A second takeaway is a simple pedagogical question: as instructors, should we be more invested in cultivating a growth mindset in students in both our Writing Center and classroom practices? As English instructors, we are tasked with teaching students writing skills and helping them understand content and to think critically. But how important is it to try to change students’ beliefs about where real achievement and success come from? My feeling is that, in addition to teaching them content and skills, we should cultivate a growth mindset and teach them that success comes from overcoming challenges and not from any inborn talent—and we should make more than just a perfunctory effort to do this. Dweck’s research is thorough and compelling, and it strongly suggests that as TAs we could improve learning outcomes if we taught students to attach failure, difficulty, and success not to identity, but to the process of intellectual growth, which happens with practice.
In her research, Dweck has encountered a lot of young students who literally equate hard work with low intelligence. As English instructors, it can be particularly difficult to sway students from this view because writing is one of the hardest things to do well. How many times have we been told by a student that they’re bad writers, often to find out that their papers are very well written? And perhaps this all-to-common scenario is about more than just modesty or lack of confidence. Maybe it reflects a larger cultural problem about how learning and intelligence are perceived and represented. As Dweck declares, “I believe there is no more damaging view for students than the belief that effort is unnecessary (if you’re smart) and ineffective (if you’re not). And it goes right along with a belief in fixed intelligence” (43).
Needless to say, we’re frequently faced with fixed mindsets at both the Writing Center and in our classrooms, which means we have lots of opportunities to cultivate a growth mindset with students. But how do we go about doing this? In the classroom, I would suggest that an easy way to start is to simply introduce them to the fixed/growth mindset theories on day 1. Assure them that writing is challenging, and that it’s normal to struggle, and that struggle is not a sign of inability but a sign that learning is happening. Tell them that you—an experienced writer, perhaps a published one—struggle with writing, too. Why not even tell them anecdotes about Charles Darwin and Michael Jordon? Everyone will identity with them. Tell them that intelligence is malleable and can grow significantly. Fixed mindsets are often assumed by students and they don’t know of any other way to think about learning, so simply explaining what a growth mindset is on day 1 can be a significant first step toward changing their attitude toward learning. Another way, as Dweck discusses, is by praising effort rather than intelligence. Her study shows that students who are given intelligence-praise performed worse when things became difficult, whereas students who received effort-praise improved. [see table 2]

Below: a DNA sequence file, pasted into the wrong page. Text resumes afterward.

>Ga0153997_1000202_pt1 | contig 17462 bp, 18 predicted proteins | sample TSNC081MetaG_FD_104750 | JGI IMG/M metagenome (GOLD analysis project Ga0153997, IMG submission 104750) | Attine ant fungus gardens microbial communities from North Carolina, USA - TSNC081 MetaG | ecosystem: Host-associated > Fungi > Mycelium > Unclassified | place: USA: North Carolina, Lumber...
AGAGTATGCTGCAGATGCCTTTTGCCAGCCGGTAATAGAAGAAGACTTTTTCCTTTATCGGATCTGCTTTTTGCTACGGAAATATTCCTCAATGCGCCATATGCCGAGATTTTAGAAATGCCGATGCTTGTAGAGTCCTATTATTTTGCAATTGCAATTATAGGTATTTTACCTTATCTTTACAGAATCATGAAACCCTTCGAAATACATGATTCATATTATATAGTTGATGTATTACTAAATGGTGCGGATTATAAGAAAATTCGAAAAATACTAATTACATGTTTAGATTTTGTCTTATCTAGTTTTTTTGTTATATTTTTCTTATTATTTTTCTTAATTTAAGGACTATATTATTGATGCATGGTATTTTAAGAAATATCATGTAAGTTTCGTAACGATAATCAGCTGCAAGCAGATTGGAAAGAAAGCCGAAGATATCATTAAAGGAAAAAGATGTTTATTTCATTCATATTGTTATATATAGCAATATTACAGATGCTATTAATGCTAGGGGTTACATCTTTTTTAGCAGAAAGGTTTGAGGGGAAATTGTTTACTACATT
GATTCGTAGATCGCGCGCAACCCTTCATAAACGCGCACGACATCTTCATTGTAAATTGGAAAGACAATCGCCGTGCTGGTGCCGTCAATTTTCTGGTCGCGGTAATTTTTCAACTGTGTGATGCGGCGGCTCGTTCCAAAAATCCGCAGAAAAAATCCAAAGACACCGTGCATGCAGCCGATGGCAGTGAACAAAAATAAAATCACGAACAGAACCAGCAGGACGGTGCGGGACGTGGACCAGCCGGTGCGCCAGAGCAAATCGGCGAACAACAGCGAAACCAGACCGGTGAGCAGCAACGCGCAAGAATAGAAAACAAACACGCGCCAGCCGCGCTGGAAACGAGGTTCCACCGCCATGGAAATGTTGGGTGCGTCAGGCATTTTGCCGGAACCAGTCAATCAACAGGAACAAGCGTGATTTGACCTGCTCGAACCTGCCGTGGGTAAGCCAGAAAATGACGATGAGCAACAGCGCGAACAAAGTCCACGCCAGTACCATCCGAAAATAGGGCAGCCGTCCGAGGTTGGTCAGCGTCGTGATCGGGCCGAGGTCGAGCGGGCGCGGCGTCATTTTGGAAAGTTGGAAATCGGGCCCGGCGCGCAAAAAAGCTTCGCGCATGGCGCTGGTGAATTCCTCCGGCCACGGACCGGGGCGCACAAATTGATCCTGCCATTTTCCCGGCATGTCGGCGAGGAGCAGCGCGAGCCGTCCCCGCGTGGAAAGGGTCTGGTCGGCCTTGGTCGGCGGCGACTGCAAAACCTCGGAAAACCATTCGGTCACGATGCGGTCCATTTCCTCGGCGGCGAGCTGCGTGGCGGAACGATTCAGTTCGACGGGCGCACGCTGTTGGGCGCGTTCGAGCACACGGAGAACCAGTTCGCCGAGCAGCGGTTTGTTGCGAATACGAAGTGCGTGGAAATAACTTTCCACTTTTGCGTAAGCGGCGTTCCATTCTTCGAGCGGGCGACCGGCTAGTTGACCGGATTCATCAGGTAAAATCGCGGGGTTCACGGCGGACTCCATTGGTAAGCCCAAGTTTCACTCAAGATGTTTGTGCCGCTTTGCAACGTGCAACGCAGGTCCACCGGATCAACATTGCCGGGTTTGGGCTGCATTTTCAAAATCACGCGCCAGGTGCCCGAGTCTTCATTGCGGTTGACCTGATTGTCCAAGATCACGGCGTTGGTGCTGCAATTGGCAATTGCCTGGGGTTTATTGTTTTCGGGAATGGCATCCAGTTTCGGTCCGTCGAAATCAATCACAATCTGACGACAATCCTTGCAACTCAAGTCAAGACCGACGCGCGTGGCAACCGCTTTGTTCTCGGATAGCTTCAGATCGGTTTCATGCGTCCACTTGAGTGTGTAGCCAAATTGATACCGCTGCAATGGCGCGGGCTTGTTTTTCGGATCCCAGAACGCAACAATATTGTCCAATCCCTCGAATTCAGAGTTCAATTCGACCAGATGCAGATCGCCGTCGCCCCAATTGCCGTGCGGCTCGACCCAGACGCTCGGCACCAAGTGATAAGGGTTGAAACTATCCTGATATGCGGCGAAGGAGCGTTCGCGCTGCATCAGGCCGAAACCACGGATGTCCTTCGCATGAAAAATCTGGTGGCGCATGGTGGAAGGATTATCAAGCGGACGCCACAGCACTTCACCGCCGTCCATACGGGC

In the Writing Center (and in student conferences), we might use language like “I can see you put a long of work into this paper and it paid off” rather than “you’re an excellent writer.” This might seem counterintuitive because compliments are confidence builders, and making students more confident writers is indeed very important, and it’s part of our mission at the Writing Center. But the other side of that coin is that compliments about ability can later be a confidence destroyer when the student meets a difficult challenge, because that difficulty might be interpreted as a lack of ability. So praising effort in a way that actively cultivates a growth mindset might be a more reliable way to achieve that mission. In fact, we might think of it as a “growth rhetoric” that we incorporate not only in our criticism and praise, but also in our syllabi, our lesson plans, and the conversations we have about writing.
I would love to open up a conversation about this, and I invite comments about how we can cultivate a growth mindset (and discourage a fixed mindset) in our Writing Center and classroom teaching practices. Feel free to offer suggestions and share experiences you’ve had with the fixed and/or growth mindsets in your own teaching. Thanks for reading!
Lisa Simpson’s fixed mindset
Dweck, Carol S. “Messages That Motivate: How Praise Molds Students’ Beliefs, Motivation, and Performance (in Surprising Ways). Improving Academic Achievement : Impact of Psychological Factors on Education. Ed. Joshua Aronson. Boston: Academic Press, 2002.